Silence’s Quick Spicy Chili

1 40.5-ounce can kidney beans (dark red, light red, or plain red are all fine)

1 28-ounce can diced tomatoes

1 large fresh tomato, diced

1 large green (or red) bell pepper, diced

2 large sweet onions (Vidalia, WallaWalla or 1015 type), diced

6 cloves garlic, smashed, peeled and chopped

extra-virgin olive oil

2 tablespoons chili powder

hot sauce (we like the smoky flavor of Tabasco Chipotle in this)

1 tablespoon each dried oregano, basil, thyme, and rosemary

Trocomare or salt (we like RealSalt) to taste

cracked black pepper to taste

Pour a generous amount of olive oil in the bottom of a heavy Dutch oven or other capacious pot (I love my LeCreuset Dutch oven for this). Saute the onion and garlic in the oil until the onion clarifies, then add the dried herbs, Trocomare or salt, pepper, chili powder, and a few generous splashes of hot sauce. Next, add the chopped fresh tomato and green or red pepper. When the pepper starts to soften and the tomato liquefies, add the canned diced tomatoes, stirring well, then the kidney beans, again stirring well to mix. Continue to cook, stirring occasionally, until the chili is very hot. Serve in bowls, topped with shredded white Cheddar cheese and/or sour cream, if desired. This will serve four to six people, depending on how many insist on seconds or even (shriek) thirds.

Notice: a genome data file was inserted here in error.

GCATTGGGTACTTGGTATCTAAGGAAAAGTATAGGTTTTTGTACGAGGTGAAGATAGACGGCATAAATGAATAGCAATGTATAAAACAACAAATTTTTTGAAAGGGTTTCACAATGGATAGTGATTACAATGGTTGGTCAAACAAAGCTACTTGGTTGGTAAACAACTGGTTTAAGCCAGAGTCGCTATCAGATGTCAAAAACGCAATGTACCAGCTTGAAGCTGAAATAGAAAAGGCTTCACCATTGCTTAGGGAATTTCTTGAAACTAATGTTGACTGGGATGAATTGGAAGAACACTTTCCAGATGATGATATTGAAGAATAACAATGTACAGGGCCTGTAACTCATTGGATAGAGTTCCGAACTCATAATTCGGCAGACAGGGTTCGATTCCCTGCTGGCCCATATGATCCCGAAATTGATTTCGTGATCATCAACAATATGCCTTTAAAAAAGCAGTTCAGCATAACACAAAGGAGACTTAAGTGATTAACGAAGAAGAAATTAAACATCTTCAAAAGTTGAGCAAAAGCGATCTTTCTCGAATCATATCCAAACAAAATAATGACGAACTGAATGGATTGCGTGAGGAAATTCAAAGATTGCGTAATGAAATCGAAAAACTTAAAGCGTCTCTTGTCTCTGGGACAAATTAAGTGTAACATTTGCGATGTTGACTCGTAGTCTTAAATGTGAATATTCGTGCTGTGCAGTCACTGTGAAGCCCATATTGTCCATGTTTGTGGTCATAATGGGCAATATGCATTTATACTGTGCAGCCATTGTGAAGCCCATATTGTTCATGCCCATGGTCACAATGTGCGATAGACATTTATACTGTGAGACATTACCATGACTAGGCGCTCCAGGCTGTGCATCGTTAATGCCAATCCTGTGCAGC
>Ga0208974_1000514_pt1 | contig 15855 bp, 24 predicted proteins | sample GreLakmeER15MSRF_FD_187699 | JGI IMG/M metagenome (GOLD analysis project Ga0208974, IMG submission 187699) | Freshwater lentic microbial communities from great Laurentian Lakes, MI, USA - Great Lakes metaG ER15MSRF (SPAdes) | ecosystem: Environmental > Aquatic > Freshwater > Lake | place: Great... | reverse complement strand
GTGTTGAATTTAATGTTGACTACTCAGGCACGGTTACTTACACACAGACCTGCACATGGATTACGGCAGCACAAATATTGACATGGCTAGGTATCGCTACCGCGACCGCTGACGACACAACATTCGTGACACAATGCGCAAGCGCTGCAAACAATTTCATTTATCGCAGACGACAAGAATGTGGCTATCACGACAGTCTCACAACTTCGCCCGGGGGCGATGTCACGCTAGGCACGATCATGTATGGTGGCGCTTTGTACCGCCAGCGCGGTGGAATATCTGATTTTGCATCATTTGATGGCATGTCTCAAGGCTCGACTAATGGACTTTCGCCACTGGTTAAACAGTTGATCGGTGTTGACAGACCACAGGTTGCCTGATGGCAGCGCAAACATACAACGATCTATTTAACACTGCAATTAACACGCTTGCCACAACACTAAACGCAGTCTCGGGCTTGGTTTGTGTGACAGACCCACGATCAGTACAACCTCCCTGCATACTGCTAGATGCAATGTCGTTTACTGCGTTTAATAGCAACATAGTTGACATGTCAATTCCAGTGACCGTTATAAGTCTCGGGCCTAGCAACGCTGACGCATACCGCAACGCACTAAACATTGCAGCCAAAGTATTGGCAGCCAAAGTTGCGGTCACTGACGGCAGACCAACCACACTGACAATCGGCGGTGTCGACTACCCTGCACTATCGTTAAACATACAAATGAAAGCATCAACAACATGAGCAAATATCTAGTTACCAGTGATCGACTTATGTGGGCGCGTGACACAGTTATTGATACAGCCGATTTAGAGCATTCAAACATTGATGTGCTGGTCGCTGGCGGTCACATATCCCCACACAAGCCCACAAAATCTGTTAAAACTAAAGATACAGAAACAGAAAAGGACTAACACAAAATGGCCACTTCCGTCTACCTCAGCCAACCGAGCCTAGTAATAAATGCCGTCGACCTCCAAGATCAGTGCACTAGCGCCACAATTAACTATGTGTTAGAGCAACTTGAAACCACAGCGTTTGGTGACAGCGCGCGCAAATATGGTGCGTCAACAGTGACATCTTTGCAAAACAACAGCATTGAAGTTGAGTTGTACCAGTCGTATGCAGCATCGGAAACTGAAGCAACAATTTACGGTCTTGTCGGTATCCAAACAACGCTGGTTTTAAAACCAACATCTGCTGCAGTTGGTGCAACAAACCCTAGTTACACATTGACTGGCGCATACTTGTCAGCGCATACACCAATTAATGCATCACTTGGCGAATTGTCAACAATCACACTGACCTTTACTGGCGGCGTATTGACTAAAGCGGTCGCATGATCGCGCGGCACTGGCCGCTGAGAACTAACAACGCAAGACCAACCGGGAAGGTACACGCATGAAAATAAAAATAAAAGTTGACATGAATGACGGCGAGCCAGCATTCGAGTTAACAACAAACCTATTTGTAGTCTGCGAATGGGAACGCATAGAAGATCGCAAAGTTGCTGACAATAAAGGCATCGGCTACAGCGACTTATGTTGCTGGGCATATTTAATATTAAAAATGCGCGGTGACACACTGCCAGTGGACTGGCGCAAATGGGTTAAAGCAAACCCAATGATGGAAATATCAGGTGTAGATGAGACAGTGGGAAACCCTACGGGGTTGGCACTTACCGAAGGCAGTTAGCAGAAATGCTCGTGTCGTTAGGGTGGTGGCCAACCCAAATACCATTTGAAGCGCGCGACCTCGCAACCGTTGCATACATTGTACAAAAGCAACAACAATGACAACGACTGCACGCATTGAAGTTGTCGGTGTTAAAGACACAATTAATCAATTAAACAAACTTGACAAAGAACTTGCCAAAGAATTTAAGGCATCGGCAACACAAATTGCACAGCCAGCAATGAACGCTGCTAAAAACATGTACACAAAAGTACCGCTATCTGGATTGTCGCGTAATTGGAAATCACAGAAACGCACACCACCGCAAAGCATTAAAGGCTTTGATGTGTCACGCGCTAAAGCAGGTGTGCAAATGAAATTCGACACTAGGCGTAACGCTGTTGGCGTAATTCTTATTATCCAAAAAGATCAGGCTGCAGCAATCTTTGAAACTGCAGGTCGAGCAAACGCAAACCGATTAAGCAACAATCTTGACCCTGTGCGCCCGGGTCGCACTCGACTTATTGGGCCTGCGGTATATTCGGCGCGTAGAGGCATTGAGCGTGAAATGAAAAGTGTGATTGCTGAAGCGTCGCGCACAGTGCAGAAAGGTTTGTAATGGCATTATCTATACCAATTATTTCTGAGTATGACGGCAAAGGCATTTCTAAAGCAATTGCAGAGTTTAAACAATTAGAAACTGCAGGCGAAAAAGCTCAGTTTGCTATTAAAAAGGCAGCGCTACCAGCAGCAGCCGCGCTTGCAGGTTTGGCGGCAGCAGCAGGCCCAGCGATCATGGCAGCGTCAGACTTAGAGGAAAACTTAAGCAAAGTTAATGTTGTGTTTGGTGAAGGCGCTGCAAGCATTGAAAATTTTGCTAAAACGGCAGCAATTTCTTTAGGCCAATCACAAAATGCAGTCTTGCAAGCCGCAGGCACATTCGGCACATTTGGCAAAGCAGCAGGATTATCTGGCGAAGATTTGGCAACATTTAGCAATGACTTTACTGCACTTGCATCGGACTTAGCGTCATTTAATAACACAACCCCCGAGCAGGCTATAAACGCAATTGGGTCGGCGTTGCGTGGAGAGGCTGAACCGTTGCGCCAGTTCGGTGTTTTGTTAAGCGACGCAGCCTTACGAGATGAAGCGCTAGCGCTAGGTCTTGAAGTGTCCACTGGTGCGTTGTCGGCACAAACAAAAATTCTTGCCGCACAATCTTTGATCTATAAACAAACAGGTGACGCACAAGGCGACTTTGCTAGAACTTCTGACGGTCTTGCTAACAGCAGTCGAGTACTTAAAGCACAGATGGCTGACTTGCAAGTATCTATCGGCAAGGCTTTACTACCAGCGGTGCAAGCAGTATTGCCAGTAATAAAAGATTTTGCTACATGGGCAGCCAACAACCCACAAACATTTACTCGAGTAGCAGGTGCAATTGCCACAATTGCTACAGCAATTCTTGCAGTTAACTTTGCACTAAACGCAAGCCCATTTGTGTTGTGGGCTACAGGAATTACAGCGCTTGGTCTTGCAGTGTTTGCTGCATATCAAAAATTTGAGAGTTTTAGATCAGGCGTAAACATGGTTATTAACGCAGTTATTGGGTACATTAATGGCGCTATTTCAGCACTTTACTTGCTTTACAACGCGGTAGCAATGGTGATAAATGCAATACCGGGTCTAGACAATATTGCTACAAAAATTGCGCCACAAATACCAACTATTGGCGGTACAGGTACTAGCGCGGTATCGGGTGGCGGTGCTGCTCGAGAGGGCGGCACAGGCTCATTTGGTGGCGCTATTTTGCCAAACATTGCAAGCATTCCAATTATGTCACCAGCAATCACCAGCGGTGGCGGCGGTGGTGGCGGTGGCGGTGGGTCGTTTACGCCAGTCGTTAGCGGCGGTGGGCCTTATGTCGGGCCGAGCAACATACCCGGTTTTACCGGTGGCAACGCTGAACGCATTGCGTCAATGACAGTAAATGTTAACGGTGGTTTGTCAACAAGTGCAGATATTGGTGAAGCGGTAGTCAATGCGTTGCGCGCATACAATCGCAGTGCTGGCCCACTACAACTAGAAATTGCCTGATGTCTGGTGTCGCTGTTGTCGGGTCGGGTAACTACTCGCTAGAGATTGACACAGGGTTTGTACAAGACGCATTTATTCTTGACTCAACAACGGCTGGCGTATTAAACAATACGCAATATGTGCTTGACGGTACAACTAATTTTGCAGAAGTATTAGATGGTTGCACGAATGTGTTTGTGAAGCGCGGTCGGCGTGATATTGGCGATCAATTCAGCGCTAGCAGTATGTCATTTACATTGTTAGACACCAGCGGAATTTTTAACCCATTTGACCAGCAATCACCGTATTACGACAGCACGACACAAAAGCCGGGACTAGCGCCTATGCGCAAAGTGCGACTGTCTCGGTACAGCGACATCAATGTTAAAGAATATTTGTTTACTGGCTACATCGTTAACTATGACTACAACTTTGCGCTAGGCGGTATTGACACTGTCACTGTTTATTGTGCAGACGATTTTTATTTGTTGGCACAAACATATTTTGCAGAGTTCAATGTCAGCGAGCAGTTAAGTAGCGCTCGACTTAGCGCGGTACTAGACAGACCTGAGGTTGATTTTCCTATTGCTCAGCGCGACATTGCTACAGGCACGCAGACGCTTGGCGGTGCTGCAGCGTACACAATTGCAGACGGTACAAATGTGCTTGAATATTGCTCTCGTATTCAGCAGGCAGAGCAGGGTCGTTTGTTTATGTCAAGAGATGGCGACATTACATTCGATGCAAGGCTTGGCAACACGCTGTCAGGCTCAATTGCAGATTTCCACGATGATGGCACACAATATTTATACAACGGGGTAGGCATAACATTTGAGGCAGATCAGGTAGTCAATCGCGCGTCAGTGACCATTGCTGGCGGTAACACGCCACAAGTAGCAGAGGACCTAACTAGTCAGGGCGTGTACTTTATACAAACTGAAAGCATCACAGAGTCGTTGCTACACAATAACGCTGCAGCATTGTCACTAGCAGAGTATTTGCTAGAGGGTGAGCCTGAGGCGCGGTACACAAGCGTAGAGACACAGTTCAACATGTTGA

This chili keeps well and can easily be reheated and eaten as-is, or used as a filling for tacos or burritos or as a layer in a dip for tortilla chips. (You know the one, with layers of guacamole, beans, salsa, sour cream, and cheddar.) If you use it in the dip, mash it first; people tend to be a bit disconcerted if they see a whole kidney bean on their tortilla chip.

However you eat it, enjoy! And think about all those dirty dishes and steps you’ve saved.

            ‘Til next time,

                      Silence